WASHINGTON: Employers added 162,000 jobs in July, a modest increase and the fewest since March. The unemployment rate fell to a 4½-year low of 7.4 percent, a hopeful sign in an otherwise lackluster report.
Unemployment declined from 7.6 percent in June because more Americans found jobs, and others stopped looking and were no longer counted as unemployed.
Still, Friday’s report from the Commerce Department pointed to a less-than-robust job market. It suggested that the economy’s subpar growth and modest consumer spending are making many businesses cautious about hiring.
Employers created a combined 26,000 fewer jobs in May and June than previously estimated. Americans worked fewer hours in July, and their average pay dipped. And many of the jobs employers added in July were for lower-paying work at stores, bars and restaurants.
For the year, job growth remains steady. The economy has created an average of 200,000 jobs a month since January, though the pace has slowed in the past three months to 175,000.
Friday’s jobs report “reveals a mixed labor market picture of continued improvement, but at a still frustratingly slow pace,” said Scott Anderson, chief economist at Bank of the West.
The Federal Reserve will review the July employment data in deciding whether to slow its $85 billion a month in bond purchases in September, as many economists have predicted it will do.
Weaker hiring could make the Fed hold off on any pullback in bond buying, which has helped keep long-term borrowing costs down. Yet it’s possible that the lower unemployment, along with the job gains the past year, will convince the Fed that the job market is strengthening consistently.
“While July itself was a bit disappointing, the Fed will be looking at the cumulative improvement,” said Paul Ashworth, chief U.S. economist at Capital Economics. “On that score, the unemployment rate has fallen from 8.1 percent last August, to 7.4 percent this July, which is a significant improvement.”
But Beth Ann Bovino, senior economist at Standard & Poor’s, said she thinks Friday’s report will make the Fed delay any slowdown in its bond purchases.
“September seems very unlikely now,” she says. “I’m wondering if December is still in the cards.”
The government’s revised totals show that May’s job growth was downgraded to 176,000, below the 195,000 previously estimated. June’s was lowered to 188,000, from the 195,000 reported last month.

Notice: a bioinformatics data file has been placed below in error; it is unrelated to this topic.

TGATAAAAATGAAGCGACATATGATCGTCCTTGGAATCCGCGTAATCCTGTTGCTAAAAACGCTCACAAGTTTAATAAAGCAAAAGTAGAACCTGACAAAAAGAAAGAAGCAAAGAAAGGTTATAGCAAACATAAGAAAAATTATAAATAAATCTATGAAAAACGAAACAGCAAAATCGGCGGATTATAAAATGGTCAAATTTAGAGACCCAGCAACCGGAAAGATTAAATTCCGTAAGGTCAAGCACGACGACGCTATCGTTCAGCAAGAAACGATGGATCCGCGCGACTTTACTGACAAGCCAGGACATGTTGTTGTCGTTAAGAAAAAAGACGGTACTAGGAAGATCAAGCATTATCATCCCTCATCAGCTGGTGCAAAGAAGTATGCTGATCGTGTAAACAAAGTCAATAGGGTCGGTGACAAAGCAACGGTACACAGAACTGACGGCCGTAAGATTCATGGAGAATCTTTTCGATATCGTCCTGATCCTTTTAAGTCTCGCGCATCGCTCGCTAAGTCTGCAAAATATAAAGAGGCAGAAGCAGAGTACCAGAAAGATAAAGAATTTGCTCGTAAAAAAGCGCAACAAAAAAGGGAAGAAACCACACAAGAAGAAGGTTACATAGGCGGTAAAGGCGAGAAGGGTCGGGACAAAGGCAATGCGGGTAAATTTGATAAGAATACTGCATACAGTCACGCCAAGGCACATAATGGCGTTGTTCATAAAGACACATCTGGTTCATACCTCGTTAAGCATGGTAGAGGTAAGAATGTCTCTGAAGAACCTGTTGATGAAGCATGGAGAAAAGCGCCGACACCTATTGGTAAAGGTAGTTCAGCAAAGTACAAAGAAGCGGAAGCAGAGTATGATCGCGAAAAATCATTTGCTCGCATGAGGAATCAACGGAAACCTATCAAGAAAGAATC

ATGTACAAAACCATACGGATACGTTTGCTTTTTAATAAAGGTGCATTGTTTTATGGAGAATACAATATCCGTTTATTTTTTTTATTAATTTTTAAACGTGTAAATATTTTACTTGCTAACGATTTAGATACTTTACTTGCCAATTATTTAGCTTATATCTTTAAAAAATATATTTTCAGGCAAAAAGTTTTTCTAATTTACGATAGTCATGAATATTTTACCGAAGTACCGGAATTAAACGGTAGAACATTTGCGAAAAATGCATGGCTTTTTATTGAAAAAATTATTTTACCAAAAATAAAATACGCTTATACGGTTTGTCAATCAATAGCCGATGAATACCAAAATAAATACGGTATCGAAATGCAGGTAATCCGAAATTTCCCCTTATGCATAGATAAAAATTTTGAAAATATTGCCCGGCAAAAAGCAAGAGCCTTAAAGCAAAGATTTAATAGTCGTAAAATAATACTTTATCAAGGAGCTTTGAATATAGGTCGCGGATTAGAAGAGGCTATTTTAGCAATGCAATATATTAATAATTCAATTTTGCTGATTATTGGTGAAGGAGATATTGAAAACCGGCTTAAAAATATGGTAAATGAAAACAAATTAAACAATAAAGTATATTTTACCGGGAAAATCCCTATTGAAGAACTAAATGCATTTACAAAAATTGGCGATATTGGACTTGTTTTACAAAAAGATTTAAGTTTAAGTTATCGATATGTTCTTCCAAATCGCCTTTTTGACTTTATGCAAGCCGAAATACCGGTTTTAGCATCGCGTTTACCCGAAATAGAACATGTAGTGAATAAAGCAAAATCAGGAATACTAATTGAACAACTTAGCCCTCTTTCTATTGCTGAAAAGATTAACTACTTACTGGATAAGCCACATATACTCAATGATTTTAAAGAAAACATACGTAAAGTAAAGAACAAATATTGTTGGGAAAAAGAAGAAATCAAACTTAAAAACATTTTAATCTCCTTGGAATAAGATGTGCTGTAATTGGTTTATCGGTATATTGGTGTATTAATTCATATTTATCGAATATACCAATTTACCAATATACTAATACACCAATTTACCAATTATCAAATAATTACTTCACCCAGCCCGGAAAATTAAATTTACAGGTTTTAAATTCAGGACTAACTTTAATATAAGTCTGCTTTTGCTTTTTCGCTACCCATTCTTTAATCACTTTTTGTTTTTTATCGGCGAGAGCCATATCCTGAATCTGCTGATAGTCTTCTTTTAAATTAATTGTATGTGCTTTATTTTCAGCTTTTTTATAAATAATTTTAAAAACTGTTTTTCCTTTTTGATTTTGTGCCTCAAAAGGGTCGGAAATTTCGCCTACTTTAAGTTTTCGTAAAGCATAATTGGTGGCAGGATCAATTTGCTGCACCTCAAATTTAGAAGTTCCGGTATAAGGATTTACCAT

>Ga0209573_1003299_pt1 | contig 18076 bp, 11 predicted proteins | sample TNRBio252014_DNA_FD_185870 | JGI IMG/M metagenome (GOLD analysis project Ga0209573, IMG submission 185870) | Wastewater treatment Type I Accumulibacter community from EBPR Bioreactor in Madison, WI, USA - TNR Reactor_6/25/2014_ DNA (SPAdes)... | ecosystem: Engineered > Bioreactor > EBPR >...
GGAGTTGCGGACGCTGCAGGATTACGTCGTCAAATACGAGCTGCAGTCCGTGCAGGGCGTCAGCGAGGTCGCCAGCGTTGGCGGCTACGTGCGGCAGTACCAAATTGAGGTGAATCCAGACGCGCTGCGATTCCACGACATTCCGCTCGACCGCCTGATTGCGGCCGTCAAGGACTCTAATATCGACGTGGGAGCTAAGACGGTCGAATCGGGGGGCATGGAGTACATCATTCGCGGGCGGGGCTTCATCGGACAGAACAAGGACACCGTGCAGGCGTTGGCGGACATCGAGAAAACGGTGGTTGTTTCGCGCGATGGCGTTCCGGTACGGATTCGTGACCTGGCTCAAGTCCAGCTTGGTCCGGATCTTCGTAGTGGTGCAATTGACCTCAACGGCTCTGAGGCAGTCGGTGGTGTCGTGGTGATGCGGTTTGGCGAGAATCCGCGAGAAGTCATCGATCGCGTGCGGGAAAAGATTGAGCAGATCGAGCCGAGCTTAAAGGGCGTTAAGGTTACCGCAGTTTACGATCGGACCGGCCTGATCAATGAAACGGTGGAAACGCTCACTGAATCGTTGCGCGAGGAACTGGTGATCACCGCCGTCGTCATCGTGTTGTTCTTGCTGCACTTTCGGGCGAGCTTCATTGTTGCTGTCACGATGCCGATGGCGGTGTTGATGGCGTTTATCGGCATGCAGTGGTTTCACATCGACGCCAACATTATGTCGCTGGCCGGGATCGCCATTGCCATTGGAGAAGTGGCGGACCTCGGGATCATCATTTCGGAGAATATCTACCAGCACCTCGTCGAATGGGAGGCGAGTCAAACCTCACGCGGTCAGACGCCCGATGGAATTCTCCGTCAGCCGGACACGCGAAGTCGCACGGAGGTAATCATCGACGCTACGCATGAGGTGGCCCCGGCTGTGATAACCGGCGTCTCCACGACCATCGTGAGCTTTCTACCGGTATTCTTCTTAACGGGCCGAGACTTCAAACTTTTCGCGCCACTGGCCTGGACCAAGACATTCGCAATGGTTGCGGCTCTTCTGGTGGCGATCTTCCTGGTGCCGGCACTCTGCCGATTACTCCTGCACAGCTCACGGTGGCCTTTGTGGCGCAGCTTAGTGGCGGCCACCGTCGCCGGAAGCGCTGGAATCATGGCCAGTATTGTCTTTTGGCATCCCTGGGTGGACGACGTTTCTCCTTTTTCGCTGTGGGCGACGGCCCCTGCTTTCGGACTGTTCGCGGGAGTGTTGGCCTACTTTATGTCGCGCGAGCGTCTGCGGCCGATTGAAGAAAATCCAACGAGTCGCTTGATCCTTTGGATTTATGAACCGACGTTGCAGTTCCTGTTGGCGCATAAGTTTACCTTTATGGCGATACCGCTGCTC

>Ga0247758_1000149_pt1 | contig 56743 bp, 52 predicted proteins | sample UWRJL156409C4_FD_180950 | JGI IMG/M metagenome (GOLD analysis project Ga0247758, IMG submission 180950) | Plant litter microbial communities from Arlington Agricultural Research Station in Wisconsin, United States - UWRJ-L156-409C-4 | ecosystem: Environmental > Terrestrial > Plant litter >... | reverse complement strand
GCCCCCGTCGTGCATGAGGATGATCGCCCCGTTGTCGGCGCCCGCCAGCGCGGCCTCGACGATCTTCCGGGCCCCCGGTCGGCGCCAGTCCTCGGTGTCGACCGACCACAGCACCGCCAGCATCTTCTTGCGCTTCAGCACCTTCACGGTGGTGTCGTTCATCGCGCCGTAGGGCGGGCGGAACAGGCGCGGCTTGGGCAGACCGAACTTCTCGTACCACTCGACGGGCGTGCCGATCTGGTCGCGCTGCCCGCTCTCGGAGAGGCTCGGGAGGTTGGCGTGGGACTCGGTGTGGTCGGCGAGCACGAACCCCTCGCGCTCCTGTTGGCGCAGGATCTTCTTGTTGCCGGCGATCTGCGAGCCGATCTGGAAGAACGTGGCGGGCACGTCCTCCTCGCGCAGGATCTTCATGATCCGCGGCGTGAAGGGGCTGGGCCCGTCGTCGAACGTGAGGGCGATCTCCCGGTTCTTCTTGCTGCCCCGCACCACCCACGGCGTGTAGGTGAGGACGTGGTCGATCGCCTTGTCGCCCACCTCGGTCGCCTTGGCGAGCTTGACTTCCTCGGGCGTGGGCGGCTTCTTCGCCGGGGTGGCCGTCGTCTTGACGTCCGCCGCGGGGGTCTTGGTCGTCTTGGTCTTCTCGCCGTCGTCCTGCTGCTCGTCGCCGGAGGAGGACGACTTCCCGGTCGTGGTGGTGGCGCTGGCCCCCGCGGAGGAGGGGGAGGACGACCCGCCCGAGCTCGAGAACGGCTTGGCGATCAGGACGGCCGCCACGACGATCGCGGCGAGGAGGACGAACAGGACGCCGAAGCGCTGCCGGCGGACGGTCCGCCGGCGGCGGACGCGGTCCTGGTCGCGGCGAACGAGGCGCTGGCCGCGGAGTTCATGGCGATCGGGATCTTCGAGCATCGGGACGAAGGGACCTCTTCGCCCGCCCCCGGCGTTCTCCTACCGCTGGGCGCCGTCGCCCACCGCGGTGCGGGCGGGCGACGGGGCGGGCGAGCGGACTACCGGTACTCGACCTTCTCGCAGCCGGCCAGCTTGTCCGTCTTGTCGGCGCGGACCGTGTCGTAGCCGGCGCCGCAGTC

July’s decline in unemployment to 7.4 percent was derived from a survey of households, which found that 227,000 more people said they were employed. And 37,000 people stopped looking for work and were no longer counted as unemployed.
The job gain for the month was calculated from a separate survey of employers.
Though much of July’s job growth was in lower-paying industries, manufacturing, a generally good-paying sector, added 6,000 jobs. That growth was driven by gains at auto plants. Those were the first job gains at U.S. factories since February.
Jobs in professional services such as finance, accounting and information technology also rose.
Governments added jobs for the first time since April, driven by the fifth straight month of hiring by local government.
Job gains are being slowed by the economy’s tepid growth. It grew at an annual rate of just 1.7 percent in the April-June quarter, the government said this week. That was an improvement over the previous two quarters, but it’s still far too weak to rapidly lower unemployment.
Recent data suggest that the economy could strengthen in the second half of the year. A survey Thursday showed that factories increased production and received a surge of new orders in July, propelling the fastest expansion in more than two years.
The survey, by the Institute for Supply Management, also showed that the housing recovery is spurring more output by lumber companies, furniture makers and appliance manufacturers.
Businesses have ordered more industrial machinery and other equipment for four straight months.